Building on the activist momentum of issues imported from the U.S., the Sixties’ generation went on a psychic rampage permanently shaking the very foundations of Canadian society by challenging its collective faith in the Protestant Ethic (the idea that the highest satisfaction of all comes from a hard day’s work well done) and ques-

The survivors of the Sixties exchanged their buckskins for jogging suits

tioning the worship of moderation as an essential ingredient in social change. Dr. Vivian Rakoff, chief of psychiatry at Sunnybrook Hospital in Toronto, sees the Seventies as a period of evaluation and reminiscence: “We have the sense of having come through a firestorm.”

The Sixties short-circuited all our

nervous systems. Richard Rovere of The New Yorker tagged it “this slum of a decade,” but for most of those who formed its vanguards (marching to Ernest Hemingway’s dictum that whatever makes you feel good, is good) the memories are not all downers. Their daze of puberty turned into a binge of sensuality, with promiscuity, marijuana and the pseudo-military costumery of revolution becoming symbols of their defiance and rejection of middle-class values. Suddenly it seemed as if all of Canadian society had reorganized itself around the problem of getting kids safely through the teen-age years. Youth was all we wrote, sang and talked about. In 1969, John Lennon made a pilgrimage to Toronto’s Varsity Stadium to stage Woodstock-North, a match-lit

affair dedicated to peace, love and international understanding. Nine years later, the Canada Jam rock festival at Mosport was distinguished only by the amount of beer consumed. Today’s 14to 24-year-olds, bombarded with hyped rock and roll stripped of its ideological undercurrents, have turned superachievers, bucking for the 20-odd places reserved for Canadians in the frosh year of the Harvard Business School.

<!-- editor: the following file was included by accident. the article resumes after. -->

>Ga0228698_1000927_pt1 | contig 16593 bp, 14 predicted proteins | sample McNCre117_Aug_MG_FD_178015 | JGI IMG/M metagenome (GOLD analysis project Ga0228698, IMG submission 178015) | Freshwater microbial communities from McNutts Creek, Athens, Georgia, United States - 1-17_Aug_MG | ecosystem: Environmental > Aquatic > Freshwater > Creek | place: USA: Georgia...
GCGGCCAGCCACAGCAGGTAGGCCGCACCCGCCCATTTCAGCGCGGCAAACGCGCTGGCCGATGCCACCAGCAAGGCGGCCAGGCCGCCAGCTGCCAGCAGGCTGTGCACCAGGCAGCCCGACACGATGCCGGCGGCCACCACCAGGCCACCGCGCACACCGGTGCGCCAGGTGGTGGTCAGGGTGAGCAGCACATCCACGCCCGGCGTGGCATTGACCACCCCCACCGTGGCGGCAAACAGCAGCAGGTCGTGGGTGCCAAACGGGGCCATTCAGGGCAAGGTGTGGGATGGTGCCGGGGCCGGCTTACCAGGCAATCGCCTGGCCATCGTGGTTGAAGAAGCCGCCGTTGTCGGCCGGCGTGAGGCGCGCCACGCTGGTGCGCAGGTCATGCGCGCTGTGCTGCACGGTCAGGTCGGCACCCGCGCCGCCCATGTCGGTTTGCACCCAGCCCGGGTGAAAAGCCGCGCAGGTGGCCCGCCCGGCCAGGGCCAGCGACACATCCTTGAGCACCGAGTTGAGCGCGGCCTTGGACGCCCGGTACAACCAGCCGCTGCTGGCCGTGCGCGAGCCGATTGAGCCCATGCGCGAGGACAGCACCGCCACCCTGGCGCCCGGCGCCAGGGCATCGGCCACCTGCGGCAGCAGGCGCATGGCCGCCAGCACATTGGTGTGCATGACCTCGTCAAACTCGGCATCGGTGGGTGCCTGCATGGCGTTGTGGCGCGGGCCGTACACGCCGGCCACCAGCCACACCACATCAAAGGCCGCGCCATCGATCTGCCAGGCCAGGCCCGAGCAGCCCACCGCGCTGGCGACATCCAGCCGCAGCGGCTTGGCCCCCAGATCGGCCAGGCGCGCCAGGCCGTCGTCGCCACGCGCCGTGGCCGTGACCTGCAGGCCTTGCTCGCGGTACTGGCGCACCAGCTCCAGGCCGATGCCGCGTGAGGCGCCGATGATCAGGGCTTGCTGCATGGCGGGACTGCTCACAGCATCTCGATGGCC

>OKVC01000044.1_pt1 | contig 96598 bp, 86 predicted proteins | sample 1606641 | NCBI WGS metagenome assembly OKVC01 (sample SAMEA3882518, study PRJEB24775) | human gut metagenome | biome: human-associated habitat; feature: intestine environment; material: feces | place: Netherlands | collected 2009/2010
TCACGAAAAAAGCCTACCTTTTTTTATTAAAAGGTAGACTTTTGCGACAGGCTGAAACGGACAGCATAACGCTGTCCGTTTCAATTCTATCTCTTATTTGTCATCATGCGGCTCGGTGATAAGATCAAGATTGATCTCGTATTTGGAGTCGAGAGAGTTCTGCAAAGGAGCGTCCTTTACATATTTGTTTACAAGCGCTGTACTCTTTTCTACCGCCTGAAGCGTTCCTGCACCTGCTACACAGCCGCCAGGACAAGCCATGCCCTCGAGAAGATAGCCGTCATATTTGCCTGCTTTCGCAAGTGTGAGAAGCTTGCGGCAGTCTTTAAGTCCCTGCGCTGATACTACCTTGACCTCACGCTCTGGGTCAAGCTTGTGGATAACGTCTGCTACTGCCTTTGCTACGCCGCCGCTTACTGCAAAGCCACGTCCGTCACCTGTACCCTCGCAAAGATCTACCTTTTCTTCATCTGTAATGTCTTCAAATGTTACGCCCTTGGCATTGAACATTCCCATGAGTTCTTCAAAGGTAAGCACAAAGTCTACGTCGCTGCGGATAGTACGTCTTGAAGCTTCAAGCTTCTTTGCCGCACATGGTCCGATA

At the same time, the age-30-plus survivors of the Sixties have long since turned in their buckskins, commando berets and combat boots for jogging suits, have cut their hair, and now get their rushes from darting into health food stores, watching M*A*S*H* reruns and “maximizing their potential” inside the corporate pyramids they had once vowed to dislodge. Bob Bossin, best of the Sixties campus activists who was

The only political movement to survive into the Seventies has been feminism

instrumental in setting up Toronto’s Free University, has moved out of extra-parliamentary politics to practise his banjo as a member of Stringband.

Prompted by the excesses of their American counterparts, Bossin and his shock troops hoped to overturn the system, detonating a revolution that would create a radically different Canadian society. Instead, we got Joe Clark, King of Kensington, and Cuisinarts.

During the Sixties, only the